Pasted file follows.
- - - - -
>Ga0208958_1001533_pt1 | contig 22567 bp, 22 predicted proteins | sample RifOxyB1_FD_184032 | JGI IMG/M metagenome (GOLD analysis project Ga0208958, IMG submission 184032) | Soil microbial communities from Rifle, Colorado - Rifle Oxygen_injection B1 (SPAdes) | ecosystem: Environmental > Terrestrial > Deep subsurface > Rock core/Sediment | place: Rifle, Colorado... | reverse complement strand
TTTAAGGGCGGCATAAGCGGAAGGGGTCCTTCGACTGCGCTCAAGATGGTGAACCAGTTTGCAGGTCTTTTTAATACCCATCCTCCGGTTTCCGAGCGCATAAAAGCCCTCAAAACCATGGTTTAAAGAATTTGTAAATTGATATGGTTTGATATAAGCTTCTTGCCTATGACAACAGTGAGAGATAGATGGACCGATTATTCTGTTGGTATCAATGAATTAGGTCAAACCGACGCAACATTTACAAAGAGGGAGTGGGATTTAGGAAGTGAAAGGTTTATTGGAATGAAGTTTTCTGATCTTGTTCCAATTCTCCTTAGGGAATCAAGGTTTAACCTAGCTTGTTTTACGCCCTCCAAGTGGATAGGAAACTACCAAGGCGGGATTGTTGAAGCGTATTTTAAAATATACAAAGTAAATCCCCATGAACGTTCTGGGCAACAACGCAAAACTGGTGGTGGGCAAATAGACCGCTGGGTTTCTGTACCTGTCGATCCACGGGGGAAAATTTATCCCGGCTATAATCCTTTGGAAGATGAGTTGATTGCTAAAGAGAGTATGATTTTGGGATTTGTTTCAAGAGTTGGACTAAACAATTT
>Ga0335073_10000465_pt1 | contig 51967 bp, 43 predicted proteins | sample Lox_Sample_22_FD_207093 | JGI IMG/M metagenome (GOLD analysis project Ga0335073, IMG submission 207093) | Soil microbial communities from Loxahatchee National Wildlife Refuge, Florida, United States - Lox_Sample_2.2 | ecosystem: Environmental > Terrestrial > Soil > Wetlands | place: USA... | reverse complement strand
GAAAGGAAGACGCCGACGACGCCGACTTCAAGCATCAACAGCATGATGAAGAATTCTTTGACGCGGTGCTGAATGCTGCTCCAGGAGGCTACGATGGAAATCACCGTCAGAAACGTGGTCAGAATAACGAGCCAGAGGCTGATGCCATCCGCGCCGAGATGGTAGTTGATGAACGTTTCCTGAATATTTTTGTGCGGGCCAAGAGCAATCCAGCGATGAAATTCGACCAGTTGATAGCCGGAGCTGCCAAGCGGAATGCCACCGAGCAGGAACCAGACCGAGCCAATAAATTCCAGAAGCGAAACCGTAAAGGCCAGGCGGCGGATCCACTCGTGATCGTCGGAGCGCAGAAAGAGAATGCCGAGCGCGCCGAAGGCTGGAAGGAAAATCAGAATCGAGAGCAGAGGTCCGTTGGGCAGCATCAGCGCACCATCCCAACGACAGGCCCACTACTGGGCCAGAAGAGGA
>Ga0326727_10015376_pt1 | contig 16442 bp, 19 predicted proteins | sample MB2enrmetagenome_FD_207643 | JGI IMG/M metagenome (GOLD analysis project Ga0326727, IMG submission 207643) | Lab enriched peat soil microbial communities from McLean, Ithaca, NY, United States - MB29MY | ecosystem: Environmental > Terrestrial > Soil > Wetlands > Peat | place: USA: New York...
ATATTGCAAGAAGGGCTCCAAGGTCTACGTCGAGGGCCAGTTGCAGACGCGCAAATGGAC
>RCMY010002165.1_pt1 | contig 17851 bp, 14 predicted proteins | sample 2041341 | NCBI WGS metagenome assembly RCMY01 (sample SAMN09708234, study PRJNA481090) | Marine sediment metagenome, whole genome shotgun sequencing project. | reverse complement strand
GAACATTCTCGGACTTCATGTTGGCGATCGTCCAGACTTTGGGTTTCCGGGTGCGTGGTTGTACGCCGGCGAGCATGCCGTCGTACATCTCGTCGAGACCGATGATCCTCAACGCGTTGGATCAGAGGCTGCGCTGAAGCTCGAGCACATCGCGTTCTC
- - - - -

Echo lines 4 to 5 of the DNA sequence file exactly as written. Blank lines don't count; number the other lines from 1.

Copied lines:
GAAAGGAAGACGCCGACGACGCCGACTTCAAGCATCAACAGCATGATGAAGAATTCTTTGACGCGGTGCTGAATGCTGCTCCAGGAGGCTACGATGGAAATCACCGTCAGAAACGTGGTCAGAATAACGAGCCAGAGGCTGATGCCATCCGCGCCGAGATGGTAGTTGATGAACGTTTCCTGAATATTTTTGTGCGGGCCAAGAGCAATCCAGCGATGAAATTCGACCAGTTGATAGCCGGAGCTGCCAAGCGGAATGCCACCGAGCAGGAACCAGACCGAGCCAATAAATTCCAGAAGCGAAACCGTAAAGGCCAGGCGGCGGATCCACTCGTGATCGTCGGAGCGCAGAAAGAGAATGCCGAGCGCGCCGAAGGCTGGAAGGAAAATCAGAATCGAGAGCAGAGGTCCGTTGGGCAGCATCAGCGCACCATCCCAACGACAGGCCCACTACTGGGCCAGAAGAGGA
>Ga0326727_10015376_pt1 | contig 16442 bp, 19 predicted proteins | sample MB2enrmetagenome_FD_207643 | JGI IMG/M metagenome (GOLD analysis project Ga0326727, IMG submission 207643) | Lab enriched peat soil microbial communities from McLean, Ithaca, NY, United States - MB29MY | ecosystem: Environmental > Terrestrial > Soil > Wetlands > Peat | place: USA: New York...